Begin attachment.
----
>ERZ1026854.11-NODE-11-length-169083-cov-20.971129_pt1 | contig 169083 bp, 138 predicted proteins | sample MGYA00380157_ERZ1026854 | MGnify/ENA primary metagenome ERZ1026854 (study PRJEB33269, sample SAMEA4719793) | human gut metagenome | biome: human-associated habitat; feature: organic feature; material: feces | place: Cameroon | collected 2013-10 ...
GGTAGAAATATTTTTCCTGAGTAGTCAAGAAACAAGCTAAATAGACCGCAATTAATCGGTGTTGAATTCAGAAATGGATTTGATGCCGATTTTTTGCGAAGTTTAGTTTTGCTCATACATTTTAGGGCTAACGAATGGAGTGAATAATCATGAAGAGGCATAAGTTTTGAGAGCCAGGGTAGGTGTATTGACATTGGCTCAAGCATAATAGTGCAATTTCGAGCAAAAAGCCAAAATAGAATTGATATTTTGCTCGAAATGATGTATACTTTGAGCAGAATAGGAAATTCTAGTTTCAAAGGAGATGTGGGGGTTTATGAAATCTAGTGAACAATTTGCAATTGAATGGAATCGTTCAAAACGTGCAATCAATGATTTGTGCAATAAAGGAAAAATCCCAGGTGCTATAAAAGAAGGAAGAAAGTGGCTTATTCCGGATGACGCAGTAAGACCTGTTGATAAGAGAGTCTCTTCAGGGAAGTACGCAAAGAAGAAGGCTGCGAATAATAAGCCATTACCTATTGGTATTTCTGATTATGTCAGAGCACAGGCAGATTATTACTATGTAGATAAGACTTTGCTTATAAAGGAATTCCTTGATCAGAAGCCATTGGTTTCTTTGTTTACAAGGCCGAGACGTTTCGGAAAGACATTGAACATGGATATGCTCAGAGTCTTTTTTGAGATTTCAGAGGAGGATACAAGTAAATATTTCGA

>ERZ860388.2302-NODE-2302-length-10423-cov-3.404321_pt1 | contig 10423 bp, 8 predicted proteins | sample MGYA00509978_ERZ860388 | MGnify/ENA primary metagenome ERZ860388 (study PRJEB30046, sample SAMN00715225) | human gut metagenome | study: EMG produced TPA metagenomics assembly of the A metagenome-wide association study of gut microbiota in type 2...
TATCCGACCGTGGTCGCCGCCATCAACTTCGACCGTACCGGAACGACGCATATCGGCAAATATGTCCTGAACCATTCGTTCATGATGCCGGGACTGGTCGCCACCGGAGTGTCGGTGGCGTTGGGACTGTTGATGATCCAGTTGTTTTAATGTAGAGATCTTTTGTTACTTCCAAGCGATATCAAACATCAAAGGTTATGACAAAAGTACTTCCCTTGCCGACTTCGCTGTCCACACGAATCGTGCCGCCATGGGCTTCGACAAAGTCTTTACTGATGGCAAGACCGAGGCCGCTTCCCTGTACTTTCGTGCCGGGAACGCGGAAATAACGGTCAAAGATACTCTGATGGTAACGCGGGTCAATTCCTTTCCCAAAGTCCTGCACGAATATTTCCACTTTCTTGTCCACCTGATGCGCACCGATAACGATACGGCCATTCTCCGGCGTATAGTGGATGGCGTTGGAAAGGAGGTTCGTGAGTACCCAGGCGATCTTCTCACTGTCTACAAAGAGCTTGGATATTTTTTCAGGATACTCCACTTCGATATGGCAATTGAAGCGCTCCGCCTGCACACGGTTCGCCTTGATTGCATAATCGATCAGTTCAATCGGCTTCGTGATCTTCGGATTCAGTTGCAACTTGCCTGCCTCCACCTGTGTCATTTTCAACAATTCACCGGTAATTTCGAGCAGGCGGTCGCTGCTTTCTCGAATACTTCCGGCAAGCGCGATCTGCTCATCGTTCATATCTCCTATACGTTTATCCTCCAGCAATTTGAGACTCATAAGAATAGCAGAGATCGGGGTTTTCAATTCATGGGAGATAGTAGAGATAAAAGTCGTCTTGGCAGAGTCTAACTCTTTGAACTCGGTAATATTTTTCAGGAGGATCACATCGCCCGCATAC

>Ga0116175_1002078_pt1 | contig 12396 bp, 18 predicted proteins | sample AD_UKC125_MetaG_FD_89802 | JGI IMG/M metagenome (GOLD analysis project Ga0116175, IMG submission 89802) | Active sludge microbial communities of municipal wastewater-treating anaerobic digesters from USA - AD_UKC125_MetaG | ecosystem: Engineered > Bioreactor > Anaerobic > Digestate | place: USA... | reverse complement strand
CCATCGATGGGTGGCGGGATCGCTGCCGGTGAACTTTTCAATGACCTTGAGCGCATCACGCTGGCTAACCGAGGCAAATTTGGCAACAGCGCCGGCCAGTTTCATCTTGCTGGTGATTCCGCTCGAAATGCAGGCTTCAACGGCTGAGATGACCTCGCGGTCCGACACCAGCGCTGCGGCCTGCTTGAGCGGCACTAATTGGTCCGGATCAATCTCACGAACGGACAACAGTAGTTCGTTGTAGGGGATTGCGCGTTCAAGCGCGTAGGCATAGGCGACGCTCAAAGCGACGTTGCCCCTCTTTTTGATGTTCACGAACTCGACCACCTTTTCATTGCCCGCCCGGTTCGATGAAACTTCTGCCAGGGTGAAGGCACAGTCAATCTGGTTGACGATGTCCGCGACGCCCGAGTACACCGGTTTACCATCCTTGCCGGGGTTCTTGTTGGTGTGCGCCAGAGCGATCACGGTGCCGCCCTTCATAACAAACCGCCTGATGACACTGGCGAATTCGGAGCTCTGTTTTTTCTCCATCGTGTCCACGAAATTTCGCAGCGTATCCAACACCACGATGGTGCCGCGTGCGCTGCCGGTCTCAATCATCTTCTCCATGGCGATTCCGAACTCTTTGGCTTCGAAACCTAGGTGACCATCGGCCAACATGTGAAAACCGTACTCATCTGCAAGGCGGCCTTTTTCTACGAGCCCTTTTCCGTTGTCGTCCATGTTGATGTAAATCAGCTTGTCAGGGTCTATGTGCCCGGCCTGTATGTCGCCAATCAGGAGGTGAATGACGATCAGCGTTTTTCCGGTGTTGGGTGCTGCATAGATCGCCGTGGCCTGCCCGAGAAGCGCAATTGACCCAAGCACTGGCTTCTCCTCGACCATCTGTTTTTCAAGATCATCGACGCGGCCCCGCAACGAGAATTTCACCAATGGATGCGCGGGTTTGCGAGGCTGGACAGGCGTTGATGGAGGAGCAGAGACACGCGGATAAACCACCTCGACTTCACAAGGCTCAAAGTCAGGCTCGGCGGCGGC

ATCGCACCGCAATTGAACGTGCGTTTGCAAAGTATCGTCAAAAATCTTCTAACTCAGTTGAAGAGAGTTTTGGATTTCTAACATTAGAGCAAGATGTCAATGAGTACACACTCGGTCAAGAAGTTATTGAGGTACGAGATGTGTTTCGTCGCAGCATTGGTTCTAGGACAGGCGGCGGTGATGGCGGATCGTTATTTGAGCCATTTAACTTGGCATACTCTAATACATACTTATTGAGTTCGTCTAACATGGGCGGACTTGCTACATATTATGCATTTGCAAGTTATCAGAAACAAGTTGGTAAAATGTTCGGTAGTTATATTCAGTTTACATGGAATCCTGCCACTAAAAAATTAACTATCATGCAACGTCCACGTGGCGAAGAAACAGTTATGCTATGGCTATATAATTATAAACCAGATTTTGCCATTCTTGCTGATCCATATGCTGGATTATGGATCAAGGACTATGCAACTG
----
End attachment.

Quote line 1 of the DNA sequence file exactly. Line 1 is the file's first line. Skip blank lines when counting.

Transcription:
>ERZ1026854.11-NODE-11-length-169083-cov-20.971129_pt1 | contig 169083 bp, 138 predicted proteins | sample MGYA00380157_ERZ1026854 | MGnify/ENA primary metagenome ERZ1026854 (study PRJEB33269, sample SAMEA4719793) | human gut metagenome | biome: human-associated habitat; feature: organic feature; material: feces | place: Cameroon | collected 2013-10 ...